A Snapshot of Guatemala

This is my third blog post in 2017. I know, I know! I began the year with such good intentions: I wanted to publish once a month, and to write consistently from Guatemala. Now it is spring in Bristol, and the blossoms are already falling from the cherry trees. I returned from Guatemala over a month ago without a single post to my name.

Something I didn’t predict was the difficulty I had in finding either time or connection to post. Whether demonstrating or conducting my own research, my days were full; and although I filled two field notebooks during my month out there, wifi networks were scarce and enthusiastically volatile. Translating the scratching and scribbles of a notebook into a polished post seemed an overwhelming challenge.

Of course it’s frustrating: I’ve always believed that writing preserves the past, is a way to relive time (“escribir es volver a vivir”). But what about the notebooks? They sit expectantly on my windowsill, like pot plants waiting for the sun to fall on their leaves so they can bear fruit. They aren’t polished. Never mind: all life is a first draft. Below is a brief snapshot of Guatemala, written in my first notebook when I saw a burst of incandescence at Volcán de Fuego in the early hours of 22nd February 2017. Above the quiet dark in the village of Panimaché II, the eruption was raw light and furious sound. It became clear why volcanoes inspire so many myths and legends.

HORA: 01.46

Me desperté temprano en la madrugada – no se porqué. Algo me hizo despertar. Fue el volcán, que estaba haciendo ruidos parecidos a truenos de una tormenta enorme. Me quedé allá en mi casita por unos minutos; ya cuando supe que no podía dormir más, me levanté y fui al campo del futbol. Miré el volcán. De vez en cuando dejaba salir una caída de velas rojas, que de pronto se murieron cuando se golpieron contra el flanco oriental del edificio. De repente – ¡lo vi! – se cayó una estrella solitaria, corriendo a traves del cielo como si quísiera lanzarse al crater al apagarse. Se murió la luz; se terminó su vida. Una hora me paré sacando fotos; luego pasé minutos sin tecnología ni nada exepto yo misma, el sonido del viento, el milagro de la tierra viva que me se enfrontó.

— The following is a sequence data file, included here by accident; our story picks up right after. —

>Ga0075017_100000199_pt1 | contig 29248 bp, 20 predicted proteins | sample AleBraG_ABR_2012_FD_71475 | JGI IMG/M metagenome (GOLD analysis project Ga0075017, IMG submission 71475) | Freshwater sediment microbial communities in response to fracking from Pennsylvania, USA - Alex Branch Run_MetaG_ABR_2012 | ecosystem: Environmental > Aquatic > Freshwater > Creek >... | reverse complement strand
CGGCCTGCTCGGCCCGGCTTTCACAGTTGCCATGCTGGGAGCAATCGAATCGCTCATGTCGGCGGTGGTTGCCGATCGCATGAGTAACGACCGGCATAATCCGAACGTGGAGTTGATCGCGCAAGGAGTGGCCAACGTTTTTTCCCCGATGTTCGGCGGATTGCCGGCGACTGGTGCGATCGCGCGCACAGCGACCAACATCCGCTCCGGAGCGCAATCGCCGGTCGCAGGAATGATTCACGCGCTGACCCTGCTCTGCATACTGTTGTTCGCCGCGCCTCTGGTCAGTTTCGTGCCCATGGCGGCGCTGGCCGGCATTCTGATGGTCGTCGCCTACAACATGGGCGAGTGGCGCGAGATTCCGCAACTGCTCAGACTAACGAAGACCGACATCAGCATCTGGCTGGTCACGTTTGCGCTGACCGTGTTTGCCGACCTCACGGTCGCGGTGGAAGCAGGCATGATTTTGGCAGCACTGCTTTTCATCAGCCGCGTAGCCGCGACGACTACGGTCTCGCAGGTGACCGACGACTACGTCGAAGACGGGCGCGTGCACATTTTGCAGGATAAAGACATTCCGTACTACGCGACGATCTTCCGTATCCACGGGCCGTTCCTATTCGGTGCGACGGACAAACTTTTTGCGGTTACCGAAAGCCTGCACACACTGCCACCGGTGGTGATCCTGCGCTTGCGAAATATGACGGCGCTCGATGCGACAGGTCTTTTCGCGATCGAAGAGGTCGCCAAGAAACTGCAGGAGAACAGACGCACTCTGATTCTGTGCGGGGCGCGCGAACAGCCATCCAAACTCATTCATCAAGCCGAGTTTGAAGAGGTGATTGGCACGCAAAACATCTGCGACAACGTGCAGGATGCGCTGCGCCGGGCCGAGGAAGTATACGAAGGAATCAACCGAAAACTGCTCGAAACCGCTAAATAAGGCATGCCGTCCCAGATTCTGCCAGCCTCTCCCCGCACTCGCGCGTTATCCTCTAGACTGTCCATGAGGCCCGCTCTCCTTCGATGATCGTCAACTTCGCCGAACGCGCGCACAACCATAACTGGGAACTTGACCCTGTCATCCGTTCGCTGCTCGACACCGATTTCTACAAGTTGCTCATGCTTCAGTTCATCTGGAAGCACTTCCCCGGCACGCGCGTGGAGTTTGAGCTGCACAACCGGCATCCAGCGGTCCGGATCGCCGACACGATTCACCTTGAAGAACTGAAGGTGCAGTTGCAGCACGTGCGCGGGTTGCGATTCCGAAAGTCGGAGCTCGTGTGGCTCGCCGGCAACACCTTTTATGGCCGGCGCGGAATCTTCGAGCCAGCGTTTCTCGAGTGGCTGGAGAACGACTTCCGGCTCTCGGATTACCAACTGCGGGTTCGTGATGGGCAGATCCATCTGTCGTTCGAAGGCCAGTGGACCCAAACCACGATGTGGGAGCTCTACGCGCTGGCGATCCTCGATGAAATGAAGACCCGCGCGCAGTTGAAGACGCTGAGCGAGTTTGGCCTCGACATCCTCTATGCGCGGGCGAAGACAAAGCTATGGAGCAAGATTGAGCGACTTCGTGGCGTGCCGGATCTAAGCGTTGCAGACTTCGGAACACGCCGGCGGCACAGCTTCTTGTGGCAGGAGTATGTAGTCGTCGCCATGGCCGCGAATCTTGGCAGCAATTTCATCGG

TIME: 01.46

I woke in the middle of the night – I don’t know why. Something woke me up. It was the volcano, sounding like the rumbles of thunder from an enormous storm. I stayed in my tent for several minutes; when I knew that I couldn’t sleep any longer, I rose and went to the football pitch. I watched the volcano. Every once in a while, it let loose a fall of red candles, which in a moment died when they fell against the eastern flanks. Suddenly – I saw it! – a single star fell, dashing across the sky as if it wished to extinguish itself inside the summit crater. The light died. I stood there an hour, taking photos; then I spent several minutes without either technology or any thing except myself, the sound of the wind, the miracle of the living earth which faced me.

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